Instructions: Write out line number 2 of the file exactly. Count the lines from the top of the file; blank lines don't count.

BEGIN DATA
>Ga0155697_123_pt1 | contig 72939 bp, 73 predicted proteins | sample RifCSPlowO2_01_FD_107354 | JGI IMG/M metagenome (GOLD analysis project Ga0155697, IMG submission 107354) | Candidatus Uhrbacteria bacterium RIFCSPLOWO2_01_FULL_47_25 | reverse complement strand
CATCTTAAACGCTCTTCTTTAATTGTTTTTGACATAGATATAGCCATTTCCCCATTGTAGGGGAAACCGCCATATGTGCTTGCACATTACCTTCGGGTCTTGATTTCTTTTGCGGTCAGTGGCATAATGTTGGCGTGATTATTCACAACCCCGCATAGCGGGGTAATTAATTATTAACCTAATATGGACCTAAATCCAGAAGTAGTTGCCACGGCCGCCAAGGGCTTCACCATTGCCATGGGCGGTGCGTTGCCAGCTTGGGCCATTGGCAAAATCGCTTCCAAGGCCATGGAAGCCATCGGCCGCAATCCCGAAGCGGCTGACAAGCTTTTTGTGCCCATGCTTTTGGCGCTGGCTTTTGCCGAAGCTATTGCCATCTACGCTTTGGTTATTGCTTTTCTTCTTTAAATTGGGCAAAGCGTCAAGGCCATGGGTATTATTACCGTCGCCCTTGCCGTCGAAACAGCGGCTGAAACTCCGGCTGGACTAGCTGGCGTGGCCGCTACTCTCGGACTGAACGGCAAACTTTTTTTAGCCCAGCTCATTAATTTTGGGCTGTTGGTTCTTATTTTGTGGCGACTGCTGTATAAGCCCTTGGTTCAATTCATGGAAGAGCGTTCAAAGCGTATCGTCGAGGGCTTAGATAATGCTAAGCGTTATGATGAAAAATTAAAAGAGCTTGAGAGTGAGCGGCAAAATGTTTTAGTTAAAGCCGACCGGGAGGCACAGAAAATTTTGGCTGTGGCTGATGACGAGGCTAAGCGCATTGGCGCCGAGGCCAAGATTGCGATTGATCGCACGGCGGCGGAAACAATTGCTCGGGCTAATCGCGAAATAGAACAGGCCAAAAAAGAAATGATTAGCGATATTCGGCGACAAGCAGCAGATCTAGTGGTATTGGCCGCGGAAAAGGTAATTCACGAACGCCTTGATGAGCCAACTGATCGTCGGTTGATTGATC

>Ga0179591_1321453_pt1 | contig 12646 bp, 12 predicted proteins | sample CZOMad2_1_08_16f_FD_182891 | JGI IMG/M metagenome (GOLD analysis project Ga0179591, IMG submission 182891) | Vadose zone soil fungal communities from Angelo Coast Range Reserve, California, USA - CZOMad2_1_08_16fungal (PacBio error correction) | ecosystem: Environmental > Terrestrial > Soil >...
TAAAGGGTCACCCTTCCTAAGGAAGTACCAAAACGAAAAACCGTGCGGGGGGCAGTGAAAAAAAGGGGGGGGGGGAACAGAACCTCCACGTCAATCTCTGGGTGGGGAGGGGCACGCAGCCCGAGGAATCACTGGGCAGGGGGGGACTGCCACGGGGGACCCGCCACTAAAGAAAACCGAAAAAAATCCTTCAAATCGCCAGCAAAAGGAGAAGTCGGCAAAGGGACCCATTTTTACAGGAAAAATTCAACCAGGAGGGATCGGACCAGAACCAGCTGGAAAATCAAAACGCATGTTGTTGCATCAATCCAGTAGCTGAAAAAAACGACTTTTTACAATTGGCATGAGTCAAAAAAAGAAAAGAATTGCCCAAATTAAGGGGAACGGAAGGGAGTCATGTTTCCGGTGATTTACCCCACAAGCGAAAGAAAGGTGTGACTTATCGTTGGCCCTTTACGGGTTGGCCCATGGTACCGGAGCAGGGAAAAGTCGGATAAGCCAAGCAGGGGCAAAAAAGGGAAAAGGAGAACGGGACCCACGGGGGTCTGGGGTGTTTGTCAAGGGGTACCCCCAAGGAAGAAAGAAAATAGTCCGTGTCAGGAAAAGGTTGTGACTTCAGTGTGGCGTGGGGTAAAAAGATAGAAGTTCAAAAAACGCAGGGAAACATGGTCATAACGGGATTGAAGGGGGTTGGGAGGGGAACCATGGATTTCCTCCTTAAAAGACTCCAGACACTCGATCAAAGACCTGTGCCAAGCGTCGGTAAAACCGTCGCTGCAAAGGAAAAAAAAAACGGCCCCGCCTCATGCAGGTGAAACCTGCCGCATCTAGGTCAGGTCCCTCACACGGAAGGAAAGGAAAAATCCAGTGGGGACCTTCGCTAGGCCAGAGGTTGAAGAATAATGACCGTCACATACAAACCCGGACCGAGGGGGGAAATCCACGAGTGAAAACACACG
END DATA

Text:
CATCTTAAACGCTCTTCTTTAATTGTTTTTGACATAGATATAGCCATTTCCCCATTGTAGGGGAAACCGCCATATGTGCTTGCACATTACCTTCGGGTCTTGATTTCTTTTGCGGTCAGTGGCATAATGTTGGCGTGATTATTCACAACCCCGCATAGCGGGGTAATTAATTATTAACCTAATATGGACCTAAATCCAGAAGTAGTTGCCACGGCCGCCAAGGGCTTCACCATTGCCATGGGCGGTGCGTTGCCAGCTTGGGCCATTGGCAAAATCGCTTCCAAGGCCATGGAAGCCATCGGCCGCAATCCCGAAGCGGCTGACAAGCTTTTTGTGCCCATGCTTTTGGCGCTGGCTTTTGCCGAAGCTATTGCCATCTACGCTTTGGTTATTGCTTTTCTTCTTTAAATTGGGCAAAGCGTCAAGGCCATGGGTATTATTACCGTCGCCCTTGCCGTCGAAACAGCGGCTGAAACTCCGGCTGGACTAGCTGGCGTGGCCGCTACTCTCGGACTGAACGGCAAACTTTTTTTAGCCCAGCTCATTAATTTTGGGCTGTTGGTTCTTATTTTGTGGCGACTGCTGTATAAGCCCTTGGTTCAATTCATGGAAGAGCGTTCAAAGCGTATCGTCGAGGGCTTAGATAATGCTAAGCGTTATGATGAAAAATTAAAAGAGCTTGAGAGTGAGCGGCAAAATGTTTTAGTTAAAGCCGACCGGGAGGCACAGAAAATTTTGGCTGTGGCTGATGACGAGGCTAAGCGCATTGGCGCCGAGGCCAAGATTGCGATTGATCGCACGGCGGCGGAAACAATTGCTCGGGCTAATCGCGAAATAGAACAGGCCAAAAAAGAAATGATTAGCGATATTCGGCGACAAGCAGCAGATCTAGTGGTATTGGCCGCGGAAAAGGTAATTCACGAACGCCTTGATGAGCCAACTGATCGTCGGTTGATTGATC